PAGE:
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Crowell arrested on three charges

ATHENS, Ga. -- Georgia sophomore tailback Isaiah Crowell remained in jail Friday morning after an arrest on three charges, including two felonies, according to Athens-Clarke County's online jail log.

Per the booking recap report, Crowell was arrested by Athens Clarke-County police and booked at 3:37 a.m. Friday. He is reportedly being charged with possession of a concealed weapon (a misdemeanor), having a weapon in a school zone (a felony) and an altered ID mark on the weapon (felony).

Crowell made $9,500 bond and was released from jail at 12:44 p.m. Friday, according to the Athens-Clarke County log.

The tailback was arrested around 2:20 a.m. when a car he was driving was stopped at a road block set up at the intersection of East Campus Road and Green Street on campus, according to Athens Clarke-County Police spokesperson Hilda Sorrow.

"He came through, and as officers talked with him, they smelled an odor of marijuana," Sorrow said. "So they got all the occupants out, did a consent search of the person and a consent search of the vehicle. No marijuana was found, but during the search of the vehicle a handgun was found under the driver's seat, and it was determined that gun had an altered serial number. So Crowell, who was the driver, was arrested and charged with the three charges."

According to officer Michael Carroll's account in the incident report, Crowell was driving the 2005 Mercury Marquis and stated that the vehicle was his. Crowell reportedly told police that he and the four passengers -- teammates Sheldon Dawson, Quintavius Harrow, Josh Harvey-Clemons and Blake Tibbs -- had been at Club Aftermath in downtown Athens and that was where the smell of marijuana originated.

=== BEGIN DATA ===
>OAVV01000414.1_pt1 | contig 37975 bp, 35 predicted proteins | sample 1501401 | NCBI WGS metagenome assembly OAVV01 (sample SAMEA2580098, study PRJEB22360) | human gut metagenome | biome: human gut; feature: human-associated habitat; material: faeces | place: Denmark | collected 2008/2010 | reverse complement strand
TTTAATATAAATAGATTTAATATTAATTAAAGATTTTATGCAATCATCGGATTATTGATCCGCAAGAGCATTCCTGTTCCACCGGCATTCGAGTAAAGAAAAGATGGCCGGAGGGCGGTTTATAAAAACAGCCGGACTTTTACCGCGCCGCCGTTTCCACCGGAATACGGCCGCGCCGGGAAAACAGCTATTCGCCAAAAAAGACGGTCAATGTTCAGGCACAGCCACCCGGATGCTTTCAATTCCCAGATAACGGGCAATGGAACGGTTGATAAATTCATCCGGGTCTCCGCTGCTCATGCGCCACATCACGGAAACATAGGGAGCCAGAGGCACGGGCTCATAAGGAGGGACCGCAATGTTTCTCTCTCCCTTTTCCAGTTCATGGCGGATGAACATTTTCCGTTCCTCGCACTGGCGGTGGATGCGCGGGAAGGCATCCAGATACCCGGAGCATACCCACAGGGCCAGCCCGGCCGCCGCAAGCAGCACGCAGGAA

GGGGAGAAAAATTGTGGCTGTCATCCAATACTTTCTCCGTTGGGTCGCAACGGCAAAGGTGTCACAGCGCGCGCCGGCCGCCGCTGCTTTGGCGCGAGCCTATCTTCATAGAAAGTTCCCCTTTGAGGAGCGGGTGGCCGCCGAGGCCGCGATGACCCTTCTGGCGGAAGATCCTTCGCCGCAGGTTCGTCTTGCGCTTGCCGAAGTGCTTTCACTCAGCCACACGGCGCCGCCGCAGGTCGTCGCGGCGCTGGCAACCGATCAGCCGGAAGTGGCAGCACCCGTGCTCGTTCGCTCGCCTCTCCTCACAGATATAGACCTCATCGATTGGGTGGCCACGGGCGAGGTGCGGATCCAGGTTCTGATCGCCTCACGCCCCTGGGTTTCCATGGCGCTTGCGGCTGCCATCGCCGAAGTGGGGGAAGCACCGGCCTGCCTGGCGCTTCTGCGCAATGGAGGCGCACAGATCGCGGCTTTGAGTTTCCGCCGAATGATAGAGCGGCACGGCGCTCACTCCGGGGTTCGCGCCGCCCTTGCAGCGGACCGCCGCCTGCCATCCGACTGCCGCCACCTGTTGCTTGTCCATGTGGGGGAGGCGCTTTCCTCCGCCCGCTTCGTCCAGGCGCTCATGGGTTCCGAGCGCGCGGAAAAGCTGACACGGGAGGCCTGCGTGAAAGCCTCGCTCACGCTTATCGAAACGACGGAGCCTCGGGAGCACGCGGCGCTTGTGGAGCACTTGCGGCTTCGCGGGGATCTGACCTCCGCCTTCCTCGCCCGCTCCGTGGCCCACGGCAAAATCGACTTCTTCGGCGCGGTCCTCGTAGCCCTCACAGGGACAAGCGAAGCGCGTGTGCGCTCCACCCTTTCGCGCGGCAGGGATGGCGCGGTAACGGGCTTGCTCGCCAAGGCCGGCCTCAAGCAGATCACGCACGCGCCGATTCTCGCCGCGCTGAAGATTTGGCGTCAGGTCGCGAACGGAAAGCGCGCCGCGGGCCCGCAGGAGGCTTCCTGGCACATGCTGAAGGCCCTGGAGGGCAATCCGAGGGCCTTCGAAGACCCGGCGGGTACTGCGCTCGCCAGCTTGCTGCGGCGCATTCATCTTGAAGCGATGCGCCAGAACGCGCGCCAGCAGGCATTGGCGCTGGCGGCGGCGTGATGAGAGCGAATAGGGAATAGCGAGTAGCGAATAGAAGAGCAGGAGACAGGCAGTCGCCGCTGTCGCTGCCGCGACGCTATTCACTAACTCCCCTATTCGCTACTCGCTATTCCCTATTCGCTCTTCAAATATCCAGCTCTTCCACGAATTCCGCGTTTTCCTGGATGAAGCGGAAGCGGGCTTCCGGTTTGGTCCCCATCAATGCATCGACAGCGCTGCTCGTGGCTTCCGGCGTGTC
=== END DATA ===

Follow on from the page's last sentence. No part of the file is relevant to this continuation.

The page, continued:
"I asked him if there had been marijuana in the car that had already been smoked up," Carroll wrote, "and (he) said no and gave the same excuse as having been at the club."

The gun located, per Carroll's account, was a Luger 9mm with the serial number "scratched completely off."

"(Crowell) said that other people drive his car," Carroll wrote. "I asked, other people like those guys in there now, and he said no, other people. He denied knowing the gun was there."

The police account states that Crowell had no criminal history. None of the other four players were arrested or charged in the incident.

UGA coaches have been on vacation this week, and there has yet to be a statement from Mark Richt, but it appears that Crowell could have more pressing concerns than punishment from UGA's football team.

The charge of having a weapon in a school zone stems from a "school safety zone" law that would apply to UGA's campus, and Georgia Code of Law states that "Any person who is not a license holder who violates this subsection shall be guilty of a felony and, upon conviction thereof, be punished by a fine of not more than $10,000.00, by imprisonment for not less than two nor more than ten years, or both."

The Code of Law also states, "A person convicted of the offense of criminal use of an article with an altered identification mark shall be punished by imprisonment for not less than one nor more than five years."

Meanwhile, per a policy outlined in UGA's student-athlete handbook, a felony arrest is cause for "immediate suspension from athletic competition." Recommendations from a "Comprehensive Action Plan Committee" of administrators that will subsequently review the situation "may include, but are not limited to,dismissal from the team, suspension from competition, reduction in aid, and/or cancellation of athletic aid."

A former five-star recruit from Columbus, Ga., Crowell was the SEC's freshman of the year in 2011, rushing for 850 yards. He was listed after spring practice as Georgia's co-No. 1 tailback along with Ken Malcome.

Story updated 12:12 p.m.

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